MexECON Blog

Mexico Drops in WEF Competitiveness Ranking

In the "Global Competitiveness Index" for 2010-2011, released Thursday by the World Economic Forum (WEF), Mexico maintained its previous score of 4.19 on a scale of 1 to 7.  However, because several other countries improved their scores, Mexico's ranking fell six notches to 66th among the 139 countries in the sample.  Based on its score, Mexico's economic competitiveness is now just below that of Jordan and just above that of Romania.  The countries that leapfrogged Mexico in this year's index were Uruguay, Russia, Sri Lanka, Turkey, Vietnam, and Montenegro, with scores ranging from 4.23 to 4.36.  The United States posted the fourth-highest competitiveness score in the index, at 5.43, while Switzerland posted the top score, at 5.63.

The Global Competitiveness Index is designed to measure a country's economic competitiveness, defined as the institutions, policies, and factors that allow a country's people to become more productive, which in turn allows for higher incomes and increases the return on investment in the country.  Each country's index score is calculated as the weighted average of several subindexes, with the weighting adjusted to reflect the country's stage of development.  The subindexes, in turn, encompass a wide range of statistical data and survey responses.  For example, the base data for each country includes indicators such as the strength of its property rights, the country's public debt load, the rate of price inflation, and the ease of hiring and firing.  The full report can be found at www.weforum.org.

In the 2010-2011 index, Mexico's best performance came in the indicators designated by the WEF as "efficiency enhancers."  Because of its huge population of almost 110 million, Mexico ranked 11th out of the 139 countries in the size of its domestic market.  Reflecting its integration with the U.S. market via the North American Free Trade Agreement (NAFTA), as well as its free-trade agreements with other countries, Mexico ranked 15th in the size of its available foreign markets.  It also ranked 22nd in the prevalence of foreign ownership of its business firms.  Among the indicators designated as "basic requirements," Mexico had the 19th best public budget deficit, and it ranked 50th in the sustainability of its public debt.  (As regular readers of this blog know, Mexico's policymakers have done a great job of living within their means in recent years.  In the first half of 2010, Mexico's budget deficit was just 1.6% of gross domestic product, while its net public debt stood at just 30.1%.)

Despite these positives, however, Mexico's competitiveness is still held back by a range of challenges.  Among the "efficiency enhancers" that are so key for a country at Mexico's stage of development, Mexico scored 127th in the indicator designed to track whether a country's goods markets are free of monopolization and 116th in the effectiveness of its antitrust policies.  This apparently reflects how common it is for large firms to dominate key markets for goods and services in Mexico, stifling competition and hindering innovation.  Mexico also ranked a lowly 120th on the ease of hiring and firing workers, and 105th on the affordability of its financial services.  Among the "basic requirements," Mexico ranked virtually at the bottom of the list in terms of organized crime, the business cost of crime and violence, and the reliability of police services.  It ranked 116th in the reasonableness of government regulation.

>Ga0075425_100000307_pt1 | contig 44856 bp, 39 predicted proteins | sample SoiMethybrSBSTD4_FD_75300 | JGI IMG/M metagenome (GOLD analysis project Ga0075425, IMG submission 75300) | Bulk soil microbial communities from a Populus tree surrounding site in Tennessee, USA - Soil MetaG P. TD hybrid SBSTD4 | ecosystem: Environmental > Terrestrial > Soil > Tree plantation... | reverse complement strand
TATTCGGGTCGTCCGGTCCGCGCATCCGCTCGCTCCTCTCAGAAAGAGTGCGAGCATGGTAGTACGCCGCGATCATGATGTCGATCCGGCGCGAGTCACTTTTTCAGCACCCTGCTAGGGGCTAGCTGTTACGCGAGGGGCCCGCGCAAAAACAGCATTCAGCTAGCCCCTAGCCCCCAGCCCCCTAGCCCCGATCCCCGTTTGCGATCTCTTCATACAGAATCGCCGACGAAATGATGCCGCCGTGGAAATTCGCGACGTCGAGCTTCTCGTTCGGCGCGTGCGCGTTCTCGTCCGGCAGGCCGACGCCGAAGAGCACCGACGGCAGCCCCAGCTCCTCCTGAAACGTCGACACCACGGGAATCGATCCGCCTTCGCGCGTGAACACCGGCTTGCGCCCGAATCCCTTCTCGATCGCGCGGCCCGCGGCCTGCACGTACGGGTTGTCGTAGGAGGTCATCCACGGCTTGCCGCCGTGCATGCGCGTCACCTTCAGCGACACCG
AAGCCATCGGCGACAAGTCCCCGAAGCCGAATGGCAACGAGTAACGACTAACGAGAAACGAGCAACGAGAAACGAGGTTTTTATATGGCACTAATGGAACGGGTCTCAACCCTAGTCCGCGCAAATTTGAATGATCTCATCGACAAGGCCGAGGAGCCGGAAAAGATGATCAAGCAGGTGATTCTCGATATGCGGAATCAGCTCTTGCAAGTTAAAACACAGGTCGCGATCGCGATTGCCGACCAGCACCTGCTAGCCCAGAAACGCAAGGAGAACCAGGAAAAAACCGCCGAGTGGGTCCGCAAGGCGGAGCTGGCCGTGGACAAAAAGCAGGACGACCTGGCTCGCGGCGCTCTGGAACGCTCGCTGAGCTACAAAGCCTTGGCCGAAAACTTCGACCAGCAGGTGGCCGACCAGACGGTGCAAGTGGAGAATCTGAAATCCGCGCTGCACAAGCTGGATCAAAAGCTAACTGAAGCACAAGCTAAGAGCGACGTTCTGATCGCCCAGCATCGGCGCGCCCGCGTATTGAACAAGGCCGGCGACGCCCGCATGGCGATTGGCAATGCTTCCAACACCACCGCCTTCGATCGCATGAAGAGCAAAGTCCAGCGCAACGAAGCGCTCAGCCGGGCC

Comment:  Mexico's middling ranking in the competitiveness index generally rings true, although it is important to note that such a ranking does not necessarily preclude good returns on investment.  Sometimes good investment returns come from the mere improvement in competitiveness over time, as opposed to a country's competitiveness relative to other countries at some given point.  Also, even in a country with only a modest level of overall competitiveness, some economic sectors and many individual firms may be well-positioned to take advantage of global opportunities and grow their profits.  Terra Nova believes that agriculture in Mexico is one such sector.  Looking forward, the current administration in Mexico shows every sign of continuing its openness to trade and international investment, maintaining fiscal discipline, and otherwise protecting economic stability.  If security and political challenges can be overcome, the next great challenge would be de-monopolization and deregulation of Mexico's domestic markets.  Until that step is taken, however, Terra Nova believes it can find many good opportunities in Mexico, and it is actively seeking new companies in which to invest.

Patrick Fearon, CFA
Vice President, Fund Management

Top-Ranked Countries in the 2010-2011
      Global Competitiveness Index

     Source:  World Economic Forum
WEF Competitiveness Index 2010-2011


 

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